Chapter 2 discusses the appropriate role of public investment in fostering such a recovery. Before the COVID-19 crisis, public-investment-to-GDP ratios were already declining and the growth in infrastructure had not kept up with needs. Priorities include developing well-resourced and better-prepared healthcare systems, expanding digital infrastructure, and addressing climate change and environmental protection.
In advanced and some emerging market economies, where interest rates are near their effective lower bound, scaling up of quality public investment can have a powerful impact on employment and activity, crowd in private investment, and absorb excess private savings without causing a rise in borrowing costs. For many low-income countries and several emerging market economies—particularly those borrowing in foreign currency—investment is highly constrained by financing conditions, despite massive needs to attain the Sustainable Development Goals. In these countries, policymakers will need to safeguard public investment, to the extent compatible with saving lives and livelihoods, and enhance its efficiency. Moreover, the crisis makes a global response even more necessary to avoid slipping further behind on the Sustainable Development Goals.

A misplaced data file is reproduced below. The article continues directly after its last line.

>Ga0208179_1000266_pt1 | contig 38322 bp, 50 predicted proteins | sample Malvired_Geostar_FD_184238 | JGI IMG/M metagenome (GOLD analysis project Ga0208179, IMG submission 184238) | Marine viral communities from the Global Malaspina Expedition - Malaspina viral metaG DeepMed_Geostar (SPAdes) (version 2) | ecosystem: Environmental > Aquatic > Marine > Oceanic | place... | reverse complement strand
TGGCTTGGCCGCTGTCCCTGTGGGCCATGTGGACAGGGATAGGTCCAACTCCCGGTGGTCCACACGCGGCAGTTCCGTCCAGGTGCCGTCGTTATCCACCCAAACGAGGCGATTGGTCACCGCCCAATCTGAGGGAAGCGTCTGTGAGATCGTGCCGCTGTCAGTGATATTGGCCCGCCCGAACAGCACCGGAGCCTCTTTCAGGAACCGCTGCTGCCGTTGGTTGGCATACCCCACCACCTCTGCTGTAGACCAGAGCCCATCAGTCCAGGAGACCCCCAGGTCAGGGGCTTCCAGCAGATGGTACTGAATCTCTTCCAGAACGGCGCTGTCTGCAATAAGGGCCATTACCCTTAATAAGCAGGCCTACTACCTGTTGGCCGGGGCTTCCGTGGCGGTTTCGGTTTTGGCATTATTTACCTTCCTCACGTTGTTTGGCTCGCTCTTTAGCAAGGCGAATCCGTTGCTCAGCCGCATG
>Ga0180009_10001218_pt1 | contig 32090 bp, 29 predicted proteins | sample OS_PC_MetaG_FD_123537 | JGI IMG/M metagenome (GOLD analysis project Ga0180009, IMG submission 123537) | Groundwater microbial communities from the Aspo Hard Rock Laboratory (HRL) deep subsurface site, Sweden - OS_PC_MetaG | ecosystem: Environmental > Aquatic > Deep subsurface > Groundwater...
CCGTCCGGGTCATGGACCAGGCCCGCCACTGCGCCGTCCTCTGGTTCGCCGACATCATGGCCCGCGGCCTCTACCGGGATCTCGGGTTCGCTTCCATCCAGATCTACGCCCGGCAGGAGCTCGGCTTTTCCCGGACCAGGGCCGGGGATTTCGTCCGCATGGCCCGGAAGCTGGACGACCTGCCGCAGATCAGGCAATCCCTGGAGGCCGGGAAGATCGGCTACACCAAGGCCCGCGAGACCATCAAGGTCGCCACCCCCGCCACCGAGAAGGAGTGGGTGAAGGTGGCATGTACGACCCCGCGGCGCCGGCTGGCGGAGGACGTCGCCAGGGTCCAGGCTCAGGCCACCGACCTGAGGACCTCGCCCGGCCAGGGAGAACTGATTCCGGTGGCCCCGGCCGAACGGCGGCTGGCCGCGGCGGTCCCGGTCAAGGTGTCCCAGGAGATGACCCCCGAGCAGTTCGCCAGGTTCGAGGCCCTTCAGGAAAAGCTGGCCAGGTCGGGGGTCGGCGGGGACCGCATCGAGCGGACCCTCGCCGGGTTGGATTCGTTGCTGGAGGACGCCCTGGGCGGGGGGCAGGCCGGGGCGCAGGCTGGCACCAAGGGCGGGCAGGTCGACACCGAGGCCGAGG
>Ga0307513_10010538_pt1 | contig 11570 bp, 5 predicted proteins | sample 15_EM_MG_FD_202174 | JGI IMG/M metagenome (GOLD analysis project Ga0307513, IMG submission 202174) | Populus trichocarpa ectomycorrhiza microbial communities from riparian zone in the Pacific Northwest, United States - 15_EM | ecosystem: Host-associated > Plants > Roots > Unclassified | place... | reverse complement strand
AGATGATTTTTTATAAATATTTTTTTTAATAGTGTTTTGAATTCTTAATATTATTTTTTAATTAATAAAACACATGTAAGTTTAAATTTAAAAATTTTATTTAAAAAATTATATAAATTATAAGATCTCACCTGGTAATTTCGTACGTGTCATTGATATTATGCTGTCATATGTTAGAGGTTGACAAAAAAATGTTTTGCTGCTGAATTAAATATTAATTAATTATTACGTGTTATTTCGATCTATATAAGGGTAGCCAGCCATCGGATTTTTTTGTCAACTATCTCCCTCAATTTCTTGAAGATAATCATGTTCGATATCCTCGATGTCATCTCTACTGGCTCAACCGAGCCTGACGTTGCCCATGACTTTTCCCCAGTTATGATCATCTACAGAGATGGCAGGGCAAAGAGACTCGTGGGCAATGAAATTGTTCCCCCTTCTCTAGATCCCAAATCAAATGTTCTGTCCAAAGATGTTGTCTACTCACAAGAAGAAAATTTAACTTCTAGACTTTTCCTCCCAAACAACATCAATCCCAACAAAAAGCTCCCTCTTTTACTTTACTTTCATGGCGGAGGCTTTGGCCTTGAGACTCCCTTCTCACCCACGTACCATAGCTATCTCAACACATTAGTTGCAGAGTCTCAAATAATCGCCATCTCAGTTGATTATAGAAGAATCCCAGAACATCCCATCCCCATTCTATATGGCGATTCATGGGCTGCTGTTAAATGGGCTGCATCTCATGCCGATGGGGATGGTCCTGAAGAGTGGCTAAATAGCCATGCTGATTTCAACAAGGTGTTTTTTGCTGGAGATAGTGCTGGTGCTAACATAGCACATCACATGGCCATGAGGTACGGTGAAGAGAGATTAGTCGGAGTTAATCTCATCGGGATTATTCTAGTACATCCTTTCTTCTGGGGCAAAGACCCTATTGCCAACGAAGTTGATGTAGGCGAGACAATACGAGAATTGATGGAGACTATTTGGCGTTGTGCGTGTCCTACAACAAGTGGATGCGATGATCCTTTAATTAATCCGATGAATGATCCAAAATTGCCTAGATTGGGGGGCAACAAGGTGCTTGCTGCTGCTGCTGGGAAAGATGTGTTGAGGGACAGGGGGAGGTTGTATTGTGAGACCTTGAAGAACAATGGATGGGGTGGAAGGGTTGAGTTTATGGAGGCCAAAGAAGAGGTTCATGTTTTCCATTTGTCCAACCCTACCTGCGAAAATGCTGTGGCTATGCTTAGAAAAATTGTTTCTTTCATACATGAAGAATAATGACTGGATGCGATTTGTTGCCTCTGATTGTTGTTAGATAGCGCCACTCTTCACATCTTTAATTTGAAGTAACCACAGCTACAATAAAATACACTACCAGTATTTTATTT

Even with social distancing, public investment is feasible and can be delivered quickly if governments take four steps: (1) invest right now in maintenance; (2) review and restart promising projects that were delayed in preparation or implementation; (3) speed up projects in the pipeline to bring them to fruition within the next two years; and (4) start planning immediately for new projects aligned with postcrisis priorities.
Strengthened public investment management practices and governance are essential because delays, cost overruns, and disappointing projects are common and could be more frequent when investment is scaled up—the cost of an individual project can increase by 10 percent when public investment in the country is high. Satisfying these conditions may not be possible everywhere. But for countries with easy access to finance, borrowing to finance public investments of good quality will be an effective strategy because the global decline in interest rates has set a lower bar for investment projects to be beneficial. For countries with financing constraints, the bar is higher to pass because governments with limited resources face competing spending priorities.